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Re: So... tone capacitors, truth or myth?

Postby culturejam » 19 Jun 2012, 15:52

:popcorn:

There is a bazillion-page thread titled "The Sound of Capacitors", with lots of arguing and gnashing of teeth. It's a funny read. :lol:


But your observation about the high-spec values on the oil caps is very interesting. :thumbsup
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Re: So... tone capacitors, truth or myth?

Postby sinner » 19 Jun 2012, 15:54

What's that this whole capasidor you guys talking about all over? :mrgreen:
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Re: So... tone capacitors, truth or myth?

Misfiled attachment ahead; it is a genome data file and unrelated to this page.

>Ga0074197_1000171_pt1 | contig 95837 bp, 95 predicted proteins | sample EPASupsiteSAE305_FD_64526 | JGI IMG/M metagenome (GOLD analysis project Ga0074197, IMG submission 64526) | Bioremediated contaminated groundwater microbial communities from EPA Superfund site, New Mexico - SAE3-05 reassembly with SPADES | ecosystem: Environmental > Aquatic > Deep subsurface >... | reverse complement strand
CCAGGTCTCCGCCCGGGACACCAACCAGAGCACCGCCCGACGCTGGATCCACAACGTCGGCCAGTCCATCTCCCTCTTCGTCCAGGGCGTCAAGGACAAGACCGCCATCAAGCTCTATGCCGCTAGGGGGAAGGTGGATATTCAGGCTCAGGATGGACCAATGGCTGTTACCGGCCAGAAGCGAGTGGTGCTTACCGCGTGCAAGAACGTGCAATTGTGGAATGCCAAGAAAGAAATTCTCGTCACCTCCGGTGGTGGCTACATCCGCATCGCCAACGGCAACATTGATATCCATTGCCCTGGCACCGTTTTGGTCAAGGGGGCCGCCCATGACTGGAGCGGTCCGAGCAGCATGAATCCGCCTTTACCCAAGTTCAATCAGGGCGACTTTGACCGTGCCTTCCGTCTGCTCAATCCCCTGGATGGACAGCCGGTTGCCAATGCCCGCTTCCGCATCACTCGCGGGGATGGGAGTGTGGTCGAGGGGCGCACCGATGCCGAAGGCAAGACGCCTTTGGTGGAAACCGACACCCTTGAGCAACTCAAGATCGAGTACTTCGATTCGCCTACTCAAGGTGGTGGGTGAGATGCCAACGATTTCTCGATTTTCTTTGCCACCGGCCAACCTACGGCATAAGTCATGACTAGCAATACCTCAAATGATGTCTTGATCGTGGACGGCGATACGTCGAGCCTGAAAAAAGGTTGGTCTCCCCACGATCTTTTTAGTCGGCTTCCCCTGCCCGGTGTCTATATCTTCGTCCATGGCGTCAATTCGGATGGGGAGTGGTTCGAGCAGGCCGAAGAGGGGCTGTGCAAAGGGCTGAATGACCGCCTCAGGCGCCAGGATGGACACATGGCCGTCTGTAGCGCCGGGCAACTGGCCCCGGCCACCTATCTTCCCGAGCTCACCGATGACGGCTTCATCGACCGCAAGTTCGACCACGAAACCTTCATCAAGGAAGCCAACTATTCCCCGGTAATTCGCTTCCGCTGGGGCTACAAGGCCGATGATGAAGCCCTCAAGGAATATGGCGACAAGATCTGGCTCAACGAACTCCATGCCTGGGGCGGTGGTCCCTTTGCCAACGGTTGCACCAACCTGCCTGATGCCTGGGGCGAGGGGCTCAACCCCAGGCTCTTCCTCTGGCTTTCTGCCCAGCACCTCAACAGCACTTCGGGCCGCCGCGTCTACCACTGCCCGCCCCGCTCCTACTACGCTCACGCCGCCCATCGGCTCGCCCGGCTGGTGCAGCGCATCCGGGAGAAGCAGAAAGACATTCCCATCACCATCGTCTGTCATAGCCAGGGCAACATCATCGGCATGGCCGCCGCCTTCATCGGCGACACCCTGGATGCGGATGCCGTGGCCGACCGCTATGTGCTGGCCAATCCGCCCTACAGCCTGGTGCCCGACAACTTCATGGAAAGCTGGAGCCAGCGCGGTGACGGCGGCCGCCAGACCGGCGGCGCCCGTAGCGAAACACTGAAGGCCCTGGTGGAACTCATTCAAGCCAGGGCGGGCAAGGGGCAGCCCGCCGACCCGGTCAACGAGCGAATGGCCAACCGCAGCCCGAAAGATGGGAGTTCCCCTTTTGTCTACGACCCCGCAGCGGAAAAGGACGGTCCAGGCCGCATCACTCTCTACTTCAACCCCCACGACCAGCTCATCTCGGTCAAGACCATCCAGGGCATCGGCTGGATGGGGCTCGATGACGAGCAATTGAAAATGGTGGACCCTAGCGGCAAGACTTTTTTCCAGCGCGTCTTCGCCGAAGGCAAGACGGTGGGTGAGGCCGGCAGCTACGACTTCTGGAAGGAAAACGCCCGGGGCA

Postby FiveseveN » 19 Jun 2012, 16:16

Isn't this the third cap-mojo-related thread this week? Must be the heat.
Ignorance more frequently begets confidence than does knowledge. (Charles Darwin)
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Re: So... tone capacitors, truth or myth?

Postby CHEEZOR » 19 Jun 2012, 16:22

Usually everyone is in agreement that the most expensive / rarest cap is the best, bar none. This same theory can be applied to all other electronic components as well. :lol:
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Re: So... tone capacitors, truth or myth?

Postby IvIark » 19 Jun 2012, 16:46

I've got maybe 15 different paper in oil values and they have similar accuracy to poly caps. None of them measure more than a few percent over the rated value. Truth or myth is a matter for your ears to decide, but generallly whatever mictester says, the opposite is true :mrgreen:
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Re: So... tone capacitors, truth or myth?

Postby Deny » 19 Jun 2012, 17:05